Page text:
When hurricane Katrina hit in New Orleans, one of the administration’s first acts, if they engaged in any then, was to try to impose that order, that you’re not to show the images of bodies floating by. The editor of the Times Picayune said you’ve got to be kidding! You know, that’s the story. They know the power of Americans seeing Americans dead, or, frankly, Americans seeing people dead, you know? When you know the name of a little girl, I don’t care if she’s American or Iraqi, it sometimes counts more than hearing the number, 1 million hurt. The newspapers kept showing that target on the forehead of Saddam Hussein, but that’s not who dies in a war. More accurate would have been a target on the forehead of a little Iraqi girl. I think, that would have changed the way Americans made a decision about whether we should go to war.
Recorded on: August 11, 2008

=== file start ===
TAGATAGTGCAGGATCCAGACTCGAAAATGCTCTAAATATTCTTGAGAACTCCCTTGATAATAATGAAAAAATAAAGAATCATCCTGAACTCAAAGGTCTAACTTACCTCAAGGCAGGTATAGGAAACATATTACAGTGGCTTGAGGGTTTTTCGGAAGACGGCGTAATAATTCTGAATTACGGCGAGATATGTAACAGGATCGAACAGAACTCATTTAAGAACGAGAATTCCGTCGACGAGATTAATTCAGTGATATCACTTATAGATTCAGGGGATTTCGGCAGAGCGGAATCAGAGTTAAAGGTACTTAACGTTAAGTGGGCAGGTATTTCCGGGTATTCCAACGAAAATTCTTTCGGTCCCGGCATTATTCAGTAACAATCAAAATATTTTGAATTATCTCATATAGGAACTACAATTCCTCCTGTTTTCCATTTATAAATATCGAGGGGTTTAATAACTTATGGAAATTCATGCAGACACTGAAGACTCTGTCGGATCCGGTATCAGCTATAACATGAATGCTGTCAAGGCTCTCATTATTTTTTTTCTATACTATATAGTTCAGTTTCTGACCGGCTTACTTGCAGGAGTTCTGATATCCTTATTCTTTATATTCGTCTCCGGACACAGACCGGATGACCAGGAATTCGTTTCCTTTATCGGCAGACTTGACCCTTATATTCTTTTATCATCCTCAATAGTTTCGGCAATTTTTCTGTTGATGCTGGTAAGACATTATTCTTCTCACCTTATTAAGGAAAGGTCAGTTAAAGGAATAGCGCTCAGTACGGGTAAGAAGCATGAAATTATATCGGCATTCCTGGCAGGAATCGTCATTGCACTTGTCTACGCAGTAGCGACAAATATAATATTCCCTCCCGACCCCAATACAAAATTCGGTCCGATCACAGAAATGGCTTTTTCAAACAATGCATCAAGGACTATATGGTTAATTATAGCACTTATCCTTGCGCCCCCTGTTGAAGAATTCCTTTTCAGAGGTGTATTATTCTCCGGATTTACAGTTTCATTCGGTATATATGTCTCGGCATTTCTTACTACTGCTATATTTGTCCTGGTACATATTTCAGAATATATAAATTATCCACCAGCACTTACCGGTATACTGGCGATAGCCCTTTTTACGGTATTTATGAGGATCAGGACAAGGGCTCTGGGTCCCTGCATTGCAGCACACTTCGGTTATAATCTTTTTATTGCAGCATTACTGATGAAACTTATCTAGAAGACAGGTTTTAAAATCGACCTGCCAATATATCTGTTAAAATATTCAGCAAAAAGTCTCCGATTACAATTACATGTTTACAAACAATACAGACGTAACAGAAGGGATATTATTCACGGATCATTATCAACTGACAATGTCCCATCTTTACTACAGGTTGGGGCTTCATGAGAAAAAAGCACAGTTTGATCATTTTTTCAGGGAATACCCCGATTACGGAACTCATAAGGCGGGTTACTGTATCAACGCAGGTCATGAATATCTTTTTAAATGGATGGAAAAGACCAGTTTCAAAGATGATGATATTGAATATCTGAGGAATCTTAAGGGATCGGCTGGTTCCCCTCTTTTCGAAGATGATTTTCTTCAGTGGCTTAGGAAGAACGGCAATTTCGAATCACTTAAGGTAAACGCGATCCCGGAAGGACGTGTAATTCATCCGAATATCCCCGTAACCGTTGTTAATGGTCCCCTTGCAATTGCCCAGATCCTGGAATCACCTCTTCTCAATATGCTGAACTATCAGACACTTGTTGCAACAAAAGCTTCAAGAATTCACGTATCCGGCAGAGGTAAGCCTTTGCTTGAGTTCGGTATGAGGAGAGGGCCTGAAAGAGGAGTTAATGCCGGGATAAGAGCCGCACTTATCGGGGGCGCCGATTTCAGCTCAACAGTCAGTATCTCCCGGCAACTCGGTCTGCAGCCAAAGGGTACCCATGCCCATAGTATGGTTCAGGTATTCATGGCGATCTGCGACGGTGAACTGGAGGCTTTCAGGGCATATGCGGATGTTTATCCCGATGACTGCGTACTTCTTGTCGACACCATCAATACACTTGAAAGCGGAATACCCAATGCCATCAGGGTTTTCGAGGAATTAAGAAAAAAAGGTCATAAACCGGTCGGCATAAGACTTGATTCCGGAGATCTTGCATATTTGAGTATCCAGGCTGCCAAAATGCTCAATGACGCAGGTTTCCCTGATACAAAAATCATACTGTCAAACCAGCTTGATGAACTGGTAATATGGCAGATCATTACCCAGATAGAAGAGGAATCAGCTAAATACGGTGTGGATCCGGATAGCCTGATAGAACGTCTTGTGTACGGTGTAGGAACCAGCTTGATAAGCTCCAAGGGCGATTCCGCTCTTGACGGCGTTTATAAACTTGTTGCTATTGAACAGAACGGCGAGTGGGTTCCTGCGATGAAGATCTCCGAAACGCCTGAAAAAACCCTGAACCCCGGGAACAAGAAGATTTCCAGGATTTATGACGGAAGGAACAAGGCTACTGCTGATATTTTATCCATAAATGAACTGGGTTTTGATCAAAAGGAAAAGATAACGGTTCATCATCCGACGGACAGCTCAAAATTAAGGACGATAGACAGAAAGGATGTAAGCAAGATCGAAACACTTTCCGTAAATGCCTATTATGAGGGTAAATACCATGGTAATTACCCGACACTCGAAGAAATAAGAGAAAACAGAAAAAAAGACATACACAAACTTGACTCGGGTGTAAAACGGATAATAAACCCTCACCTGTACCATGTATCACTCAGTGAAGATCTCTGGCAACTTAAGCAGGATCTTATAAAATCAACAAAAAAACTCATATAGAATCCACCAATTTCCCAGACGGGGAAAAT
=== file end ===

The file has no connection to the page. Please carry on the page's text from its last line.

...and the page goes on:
America is limited by the way information is presented, Amy Goodman says.
Sallie Krawcheck and Bob Kulhan will be talking money, jobs, and how the pandemic will disproportionally affect women's finances.
Want help raising your kids? Spend more time at church, says new study.
- Religious people tend to have more children than secular people, but why remains unknown.
- A new study suggests that the social circles provided by regular church going make raising kids easier.
- Conversely, having a large secular social group made women less likely to have children.